Whilst this form of healing has existed in every human culture throughout history, it normally appears as either a more or less random ability in a unique individual, or is associated with intense religious belief.
Neither of these approach energy healing as an objective phenomenon that can be cultivated by all of us if we practise assiduously under the guidance of an experienced teacher. As always in life, who we turn to when we want to learn something can have a crucial influence on the outcome. Jerry Alan Johnson is an outstanding teacher and practitioner of Medical Qigong. He combines a most thorough grounding in the tradition having studied and practised extensively in China with the more Western skills of clear and methodical explanation.
Added to this, his great passion for the subject and his ability to work with intense dedication has enabled him to produce what can only be called a masterwork. Peter Deadman, Lic. Jerry Alan Johnson's textbooks, well recognized and greatly revered, are in many ways the professional standard. Unlike many Traditional Chinese Medicine works, they also include numerous selections on the mind and emotional states, as well as on spiritual aspects of the practice, such as the soul and spirit, the stars, magical diagrams, and the Yi Jing.
They are a valuable resource on Qigong therapy and practice, and contain information on numerous issues and problems. The scope is admirable, the execution with its many illustrations highly recommendable. These volumes are a treasure trove and serve well as a reference work for students and practitioners. Livia Kohn, Ph. The Preface emphasized the originality of the explicit nature of these two incredible works by Dr.
Jerry Alan Johnson, which have now become the primary reference material used in the domain of the internal martial arts, within Chinese Kung Fu. Today, I salute the publication of a magnus opus, with an exhaustive description of Chinese Medical Qigong Therapy.
These volumes are a statement of the energetic treatments and clinical protocols which have found great hope in both curative and palliative Qigong. One would have expected such publications from Chinese experts, and yet to this day, no work of such amplitude has ever come forth, neither in China nor in the West. Professor Jerry Alan Johnson's merit is to have brought forth the most complete traditional and particularly Daoist methods of Medical Qigong Therapy. This largely surpasses the structure of the simple outline of gymnastic health exercises, fully expanding toward the fields of physiology, psychology, and spirituality.
In addition, all of the therapeutic aspects of Medical Qigong are also evoked with respect to the particular needs of the practitioners of this discipline. We can add that the theoretical aspects of these works go largely beyond the simple framework of Traditional Chinese Medicine, reaching the esoteric, metaphysical and spiritual roots of this art. Professor Gerard Edde, Ph. However, there has not been, in English, a comprehensive exploration of Medical Qigong. Johnson has created a breakthrough work on Medical Qigong, which is a clear and useful revelation of the Medical Qigong curriculum at the Hai Dian Univer- sity Medical Qigong College of Beijing, China, and an excellent synthesis of Medical Qigong theory from throughout China.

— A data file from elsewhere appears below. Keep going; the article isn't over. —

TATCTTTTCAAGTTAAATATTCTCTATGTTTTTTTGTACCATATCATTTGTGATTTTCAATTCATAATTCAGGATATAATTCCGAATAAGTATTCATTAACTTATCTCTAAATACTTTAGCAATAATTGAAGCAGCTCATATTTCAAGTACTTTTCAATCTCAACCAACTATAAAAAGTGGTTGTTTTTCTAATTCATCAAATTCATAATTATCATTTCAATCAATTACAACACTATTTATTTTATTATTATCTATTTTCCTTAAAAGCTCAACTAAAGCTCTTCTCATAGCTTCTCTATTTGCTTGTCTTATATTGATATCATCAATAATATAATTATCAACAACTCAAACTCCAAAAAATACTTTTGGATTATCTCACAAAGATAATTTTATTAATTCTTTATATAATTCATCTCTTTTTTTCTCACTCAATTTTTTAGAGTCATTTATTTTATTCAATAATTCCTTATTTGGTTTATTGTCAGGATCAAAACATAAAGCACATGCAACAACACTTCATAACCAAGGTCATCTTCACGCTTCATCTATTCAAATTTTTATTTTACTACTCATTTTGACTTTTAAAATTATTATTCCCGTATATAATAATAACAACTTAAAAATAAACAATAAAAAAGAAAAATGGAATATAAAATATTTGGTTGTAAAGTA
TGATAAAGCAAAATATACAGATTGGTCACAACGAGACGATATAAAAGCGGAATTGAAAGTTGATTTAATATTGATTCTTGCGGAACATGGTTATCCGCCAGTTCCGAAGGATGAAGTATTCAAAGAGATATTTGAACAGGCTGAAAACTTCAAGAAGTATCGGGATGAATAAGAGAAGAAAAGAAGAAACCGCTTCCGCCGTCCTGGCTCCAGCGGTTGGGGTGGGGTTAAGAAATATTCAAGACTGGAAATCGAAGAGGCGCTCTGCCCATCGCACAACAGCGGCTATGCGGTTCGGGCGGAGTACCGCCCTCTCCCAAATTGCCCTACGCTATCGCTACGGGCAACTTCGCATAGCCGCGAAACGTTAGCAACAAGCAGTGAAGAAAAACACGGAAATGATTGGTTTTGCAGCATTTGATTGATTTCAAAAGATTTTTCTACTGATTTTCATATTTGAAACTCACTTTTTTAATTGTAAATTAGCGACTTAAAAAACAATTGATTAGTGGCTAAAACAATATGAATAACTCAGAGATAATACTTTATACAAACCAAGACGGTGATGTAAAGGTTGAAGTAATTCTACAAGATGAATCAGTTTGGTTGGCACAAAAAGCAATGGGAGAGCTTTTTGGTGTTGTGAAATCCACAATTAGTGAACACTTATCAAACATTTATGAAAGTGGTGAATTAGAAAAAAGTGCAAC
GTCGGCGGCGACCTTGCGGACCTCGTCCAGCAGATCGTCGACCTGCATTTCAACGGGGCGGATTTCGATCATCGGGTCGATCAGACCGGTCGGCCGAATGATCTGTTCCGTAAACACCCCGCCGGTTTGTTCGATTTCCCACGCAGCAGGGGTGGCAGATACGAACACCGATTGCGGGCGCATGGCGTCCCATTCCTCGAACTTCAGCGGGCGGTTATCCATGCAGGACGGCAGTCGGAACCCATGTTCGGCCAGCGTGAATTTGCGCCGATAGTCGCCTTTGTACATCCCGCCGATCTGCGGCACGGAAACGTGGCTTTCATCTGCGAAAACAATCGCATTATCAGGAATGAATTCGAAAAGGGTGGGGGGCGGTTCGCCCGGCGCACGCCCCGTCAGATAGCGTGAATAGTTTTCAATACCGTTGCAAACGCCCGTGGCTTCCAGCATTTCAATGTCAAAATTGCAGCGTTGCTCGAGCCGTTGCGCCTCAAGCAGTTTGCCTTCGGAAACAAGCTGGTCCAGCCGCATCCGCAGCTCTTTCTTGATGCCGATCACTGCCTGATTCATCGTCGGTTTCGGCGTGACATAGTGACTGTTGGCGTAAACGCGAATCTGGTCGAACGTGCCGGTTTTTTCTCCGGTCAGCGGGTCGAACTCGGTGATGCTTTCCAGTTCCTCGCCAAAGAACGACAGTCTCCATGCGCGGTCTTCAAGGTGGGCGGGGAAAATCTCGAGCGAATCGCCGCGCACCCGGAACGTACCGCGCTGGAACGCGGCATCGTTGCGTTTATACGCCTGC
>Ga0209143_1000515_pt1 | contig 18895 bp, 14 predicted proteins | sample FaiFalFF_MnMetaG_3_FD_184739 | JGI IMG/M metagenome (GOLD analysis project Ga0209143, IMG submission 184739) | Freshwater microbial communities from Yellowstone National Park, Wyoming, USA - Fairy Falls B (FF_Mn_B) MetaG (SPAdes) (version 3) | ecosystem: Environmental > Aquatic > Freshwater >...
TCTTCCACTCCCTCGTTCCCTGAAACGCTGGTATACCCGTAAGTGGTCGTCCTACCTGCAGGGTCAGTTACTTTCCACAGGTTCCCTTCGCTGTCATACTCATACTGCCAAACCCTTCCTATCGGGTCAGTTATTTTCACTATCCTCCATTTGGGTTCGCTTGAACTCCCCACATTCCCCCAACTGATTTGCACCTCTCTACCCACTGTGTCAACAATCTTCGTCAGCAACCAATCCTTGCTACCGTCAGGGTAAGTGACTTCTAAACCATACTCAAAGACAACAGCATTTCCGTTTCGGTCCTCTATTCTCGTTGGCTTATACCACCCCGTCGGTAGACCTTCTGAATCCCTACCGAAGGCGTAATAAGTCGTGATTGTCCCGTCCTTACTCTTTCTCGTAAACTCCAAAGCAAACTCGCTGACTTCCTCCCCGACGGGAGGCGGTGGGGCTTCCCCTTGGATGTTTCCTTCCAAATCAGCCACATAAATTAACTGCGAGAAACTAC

This textbook will very likely remain the definitive compendium of Medical Qigong in the West for many years, and become the foundation from which the field of Medical Qigong will evolve in Western society. Roger Jahnke, O. By , according to the Journal of American Medical Association, that figure had more then doubled.
What this trend means in real terms, is that despite the historical lack of official recognition by the American Medical Association, despite the lack of endorsement and coverage by Medicare and the majority of health insurance plans, men and women, in ever increasing numbers, are going to acupuncturists, energetic healers, herbalists, chiropractors, massage therapists, ayurvedic specialists, homeopathic doctors, and other traditional "healers" to meet some portion of their health care needs.
This growth of public reliance on alternative medicine has caused the Western medical establishment to sit up and take notice. In fact, some of the most vocal proponents of combining alternative medical traditions with Western medicine are medical doctors.
Visionary physicians such as Deepak Chopra, Andrew Weil, Larry Dossey, Dean Ornish, and Bernie Seigel have led the way toward creating a new climate of respect for ancient medical philosophies and modalities. They have pioneered the advent in the West of health care facilities where Western medical and alternative health modalities are available under the same roof, with the goal of providing patients with the best of both worlds.
This combination of ancient and modern medical traditions has been dubbed integrative or complementary medicine. In comprehending the full implications of this unlikely marriage, one must understand the divergent approaches to healing between conven- tional Western medicine and traditional Eastern medicine.